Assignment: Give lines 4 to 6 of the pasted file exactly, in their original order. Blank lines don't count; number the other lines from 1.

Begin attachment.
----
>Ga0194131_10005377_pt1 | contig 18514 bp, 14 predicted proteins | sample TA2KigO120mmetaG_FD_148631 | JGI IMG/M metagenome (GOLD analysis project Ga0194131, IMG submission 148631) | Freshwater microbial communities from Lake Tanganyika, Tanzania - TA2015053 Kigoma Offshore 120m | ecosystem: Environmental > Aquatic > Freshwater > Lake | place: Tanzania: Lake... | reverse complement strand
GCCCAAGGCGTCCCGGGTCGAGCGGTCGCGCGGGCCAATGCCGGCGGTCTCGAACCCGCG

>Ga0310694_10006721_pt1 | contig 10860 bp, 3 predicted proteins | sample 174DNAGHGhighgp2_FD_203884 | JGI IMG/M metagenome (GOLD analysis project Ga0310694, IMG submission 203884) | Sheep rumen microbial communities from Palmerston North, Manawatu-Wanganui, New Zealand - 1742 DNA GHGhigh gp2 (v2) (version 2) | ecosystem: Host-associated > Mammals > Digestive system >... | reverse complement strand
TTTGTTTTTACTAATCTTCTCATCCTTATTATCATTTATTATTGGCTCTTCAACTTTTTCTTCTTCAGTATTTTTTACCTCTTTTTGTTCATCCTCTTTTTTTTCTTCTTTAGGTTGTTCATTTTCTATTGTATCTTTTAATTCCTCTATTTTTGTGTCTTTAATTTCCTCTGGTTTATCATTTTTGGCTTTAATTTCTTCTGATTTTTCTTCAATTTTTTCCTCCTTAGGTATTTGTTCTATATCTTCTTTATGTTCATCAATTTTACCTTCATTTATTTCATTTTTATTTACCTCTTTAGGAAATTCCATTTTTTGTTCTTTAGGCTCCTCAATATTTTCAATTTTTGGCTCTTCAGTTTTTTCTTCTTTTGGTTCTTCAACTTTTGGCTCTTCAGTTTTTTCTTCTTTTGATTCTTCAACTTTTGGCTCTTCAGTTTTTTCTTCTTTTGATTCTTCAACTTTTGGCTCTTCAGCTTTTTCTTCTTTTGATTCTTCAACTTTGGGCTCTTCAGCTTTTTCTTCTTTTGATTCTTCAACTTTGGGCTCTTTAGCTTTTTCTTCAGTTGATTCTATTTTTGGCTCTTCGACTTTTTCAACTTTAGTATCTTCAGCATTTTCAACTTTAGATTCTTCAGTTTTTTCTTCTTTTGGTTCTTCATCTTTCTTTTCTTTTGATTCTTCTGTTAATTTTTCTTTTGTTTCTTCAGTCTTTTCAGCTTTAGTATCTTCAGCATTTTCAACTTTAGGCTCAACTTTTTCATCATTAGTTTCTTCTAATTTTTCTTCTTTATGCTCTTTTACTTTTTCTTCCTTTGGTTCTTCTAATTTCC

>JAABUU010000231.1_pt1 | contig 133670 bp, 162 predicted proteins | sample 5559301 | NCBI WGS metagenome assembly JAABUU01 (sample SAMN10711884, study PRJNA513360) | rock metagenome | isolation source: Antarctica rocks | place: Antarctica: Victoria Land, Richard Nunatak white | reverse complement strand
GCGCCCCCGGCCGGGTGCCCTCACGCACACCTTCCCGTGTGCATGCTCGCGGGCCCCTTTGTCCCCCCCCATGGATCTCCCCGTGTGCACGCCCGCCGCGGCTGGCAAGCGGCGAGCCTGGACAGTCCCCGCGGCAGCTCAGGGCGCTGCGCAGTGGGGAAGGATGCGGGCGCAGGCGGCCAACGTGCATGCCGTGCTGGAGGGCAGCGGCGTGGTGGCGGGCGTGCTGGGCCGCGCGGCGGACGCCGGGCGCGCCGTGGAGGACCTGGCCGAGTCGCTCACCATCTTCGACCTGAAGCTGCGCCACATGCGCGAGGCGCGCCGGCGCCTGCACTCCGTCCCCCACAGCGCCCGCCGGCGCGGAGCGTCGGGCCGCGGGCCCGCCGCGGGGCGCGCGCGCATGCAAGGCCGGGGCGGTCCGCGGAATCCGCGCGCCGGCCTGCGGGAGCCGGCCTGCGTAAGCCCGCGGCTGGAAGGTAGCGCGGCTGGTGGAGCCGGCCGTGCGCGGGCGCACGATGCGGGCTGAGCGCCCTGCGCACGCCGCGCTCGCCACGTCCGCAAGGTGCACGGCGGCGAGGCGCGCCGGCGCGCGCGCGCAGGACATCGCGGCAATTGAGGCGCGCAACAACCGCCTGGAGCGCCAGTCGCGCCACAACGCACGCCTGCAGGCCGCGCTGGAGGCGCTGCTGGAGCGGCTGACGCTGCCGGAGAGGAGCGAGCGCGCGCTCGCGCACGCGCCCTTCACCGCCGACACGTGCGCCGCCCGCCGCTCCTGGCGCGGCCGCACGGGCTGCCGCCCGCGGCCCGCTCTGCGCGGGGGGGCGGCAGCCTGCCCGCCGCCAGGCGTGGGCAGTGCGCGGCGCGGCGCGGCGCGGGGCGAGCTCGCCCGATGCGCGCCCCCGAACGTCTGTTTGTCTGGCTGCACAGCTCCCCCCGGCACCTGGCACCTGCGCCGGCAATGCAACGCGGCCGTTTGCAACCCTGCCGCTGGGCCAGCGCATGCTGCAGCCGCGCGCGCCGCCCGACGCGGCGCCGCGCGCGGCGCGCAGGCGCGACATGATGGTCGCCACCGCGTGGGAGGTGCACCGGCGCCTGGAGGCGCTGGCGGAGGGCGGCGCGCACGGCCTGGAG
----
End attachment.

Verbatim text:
TTTGTTTTTACTAATCTTCTCATCCTTATTATCATTTATTATTGGCTCTTCAACTTTTTCTTCTTCAGTATTTTTTACCTCTTTTTGTTCATCCTCTTTTTTTTCTTCTTTAGGTTGTTCATTTTCTATTGTATCTTTTAATTCCTCTATTTTTGTGTCTTTAATTTCCTCTGGTTTATCATTTTTGGCTTTAATTTCTTCTGATTTTTCTTCAATTTTTTCCTCCTTAGGTATTTGTTCTATATCTTCTTTATGTTCATCAATTTTACCTTCATTTATTTCATTTTTATTTACCTCTTTAGGAAATTCCATTTTTTGTTCTTTAGGCTCCTCAATATTTTCAATTTTTGGCTCTTCAGTTTTTTCTTCTTTTGGTTCTTCAACTTTTGGCTCTTCAGTTTTTTCTTCTTTTGATTCTTCAACTTTTGGCTCTTCAGTTTTTTCTTCTTTTGATTCTTCAACTTTTGGCTCTTCAGCTTTTTCTTCTTTTGATTCTTCAACTTTGGGCTCTTCAGCTTTTTCTTCTTTTGATTCTTCAACTTTGGGCTCTTTAGCTTTTTCTTCAGTTGATTCTATTTTTGGCTCTTCGACTTTTTCAACTTTAGTATCTTCAGCATTTTCAACTTTAGATTCTTCAGTTTTTTCTTCTTTTGGTTCTTCATCTTTCTTTTCTTTTGATTCTTCTGTTAATTTTTCTTTTGTTTCTTCAGTCTTTTCAGCTTTAGTATCTTCAGCATTTTCAACTTTAGGCTCAACTTTTTCATCATTAGTTTCTTCTAATTTTTCTTCTTTATGCTCTTTTACTTTTTCTTCCTTTGGTTCTTCTAATTTCC

>JAABUU010000231.1_pt1 | contig 133670 bp, 162 predicted proteins | sample 5559301 | NCBI WGS metagenome assembly JAABUU01 (sample SAMN10711884, study PRJNA513360) | rock metagenome | isolation source: Antarctica rocks | place: Antarctica: Victoria Land, Richard Nunatak white | reverse complement strand
GCGCCCCCGGCCGGGTGCCCTCACGCACACCTTCCCGTGTGCATGCTCGCGGGCCCCTTTGTCCCCCCCCATGGATCTCCCCGTGTGCACGCCCGCCGCGGCTGGCAAGCGGCGAGCCTGGACAGTCCCCGCGGCAGCTCAGGGCGCTGCGCAGTGGGGAAGGATGCGGGCGCAGGCGGCCAACGTGCATGCCGTGCTGGAGGGCAGCGGCGTGGTGGCGGGCGTGCTGGGCCGCGCGGCGGACGCCGGGCGCGCCGTGGAGGACCTGGCCGAGTCGCTCACCATCTTCGACCTGAAGCTGCGCCACATGCGCGAGGCGCGCCGGCGCCTGCACTCCGTCCCCCACAGCGCCCGCCGGCGCGGAGCGTCGGGCCGCGGGCCCGCCGCGGGGCGCGCGCGCATGCAAGGCCGGGGCGGTCCGCGGAATCCGCGCGCCGGCCTGCGGGAGCCGGCCTGCGTAAGCCCGCGGCTGGAAGGTAGCGCGGCTGGTGGAGCCGGCCGTGCGCGGGCGCACGATGCGGGCTGAGCGCCCTGCGCACGCCGCGCTCGCCACGTCCGCAAGGTGCACGGCGGCGAGGCGCGCCGGCGCGCGCGCGCAGGACATCGCGGCAATTGAGGCGCGCAACAACCGCCTGGAGCGCCAGTCGCGCCACAACGCACGCCTGCAGGCCGCGCTGGAGGCGCTGCTGGAGCGGCTGACGCTGCCGGAGAGGAGCGAGCGCGCGCTCGCGCACGCGCCCTTCACCGCCGACACGTGCGCCGCCCGCCGCTCCTGGCGCGGCCGCACGGGCTGCCGCCCGCGGCCCGCTCTGCGCGGGGGGGCGGCAGCCTGCCCGCCGCCAGGCGTGGGCAGTGCGCGGCGCGGCGCGGCGCGGGGCGAGCTCGCCCGATGCGCGCCCCCGAACGTCTGTTTGTCTGGCTGCACAGCTCCCCCCGGCACCTGGCACCTGCGCCGGCAATGCAACGCGGCCGTTTGCAACCCTGCCGCTGGGCCAGCGCATGCTGCAGCCGCGCGCGCCGCCCGACGCGGCGCCGCGCGCGGCGCGCAGGCGCGACATGATGGTCGCCACCGCGTGGGAGGTGCACCGGCGCCTGGAGGCGCTGGCGGAGGGCGGCGCGCACGGCCTGGAG